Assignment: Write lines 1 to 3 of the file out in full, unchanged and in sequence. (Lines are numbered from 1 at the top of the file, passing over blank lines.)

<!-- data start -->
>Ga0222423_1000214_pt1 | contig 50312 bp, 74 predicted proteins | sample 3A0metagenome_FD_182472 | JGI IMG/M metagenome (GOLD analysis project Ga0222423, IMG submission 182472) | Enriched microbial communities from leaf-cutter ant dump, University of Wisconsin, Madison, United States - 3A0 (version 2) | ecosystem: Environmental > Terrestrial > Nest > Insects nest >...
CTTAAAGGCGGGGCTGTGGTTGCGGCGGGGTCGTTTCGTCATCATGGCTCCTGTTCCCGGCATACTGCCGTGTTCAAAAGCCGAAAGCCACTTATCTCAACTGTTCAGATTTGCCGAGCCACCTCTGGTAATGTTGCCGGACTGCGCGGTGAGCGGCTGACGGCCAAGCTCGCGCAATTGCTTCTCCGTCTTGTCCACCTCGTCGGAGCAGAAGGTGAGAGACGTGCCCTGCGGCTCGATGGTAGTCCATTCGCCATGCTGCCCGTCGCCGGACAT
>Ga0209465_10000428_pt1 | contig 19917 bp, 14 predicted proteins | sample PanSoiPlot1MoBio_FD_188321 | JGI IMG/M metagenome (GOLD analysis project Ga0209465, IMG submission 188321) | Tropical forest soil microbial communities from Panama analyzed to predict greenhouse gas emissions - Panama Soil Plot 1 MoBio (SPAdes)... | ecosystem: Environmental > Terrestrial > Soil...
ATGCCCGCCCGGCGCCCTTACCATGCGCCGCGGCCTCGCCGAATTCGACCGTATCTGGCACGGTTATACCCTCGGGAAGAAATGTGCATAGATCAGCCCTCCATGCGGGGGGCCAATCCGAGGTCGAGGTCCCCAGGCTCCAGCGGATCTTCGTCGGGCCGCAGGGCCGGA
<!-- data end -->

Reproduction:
>Ga0222423_1000214_pt1 | contig 50312 bp, 74 predicted proteins | sample 3A0metagenome_FD_182472 | JGI IMG/M metagenome (GOLD analysis project Ga0222423, IMG submission 182472) | Enriched microbial communities from leaf-cutter ant dump, University of Wisconsin, Madison, United States - 3A0 (version 2) | ecosystem: Environmental > Terrestrial > Nest > Insects nest >...
CTTAAAGGCGGGGCTGTGGTTGCGGCGGGGTCGTTTCGTCATCATGGCTCCTGTTCCCGGCATACTGCCGTGTTCAAAAGCCGAAAGCCACTTATCTCAACTGTTCAGATTTGCCGAGCCACCTCTGGTAATGTTGCCGGACTGCGCGGTGAGCGGCTGACGGCCAAGCTCGCGCAATTGCTTCTCCGTCTTGTCCACCTCGTCGGAGCAGAAGGTGAGAGACGTGCCCTGCGGCTCGATGGTAGTCCATTCGCCATGCTGCCCGTCGCCGGACAT
>Ga0209465_10000428_pt1 | contig 19917 bp, 14 predicted proteins | sample PanSoiPlot1MoBio_FD_188321 | JGI IMG/M metagenome (GOLD analysis project Ga0209465, IMG submission 188321) | Tropical forest soil microbial communities from Panama analyzed to predict greenhouse gas emissions - Panama Soil Plot 1 MoBio (SPAdes)... | ecosystem: Environmental > Terrestrial > Soil...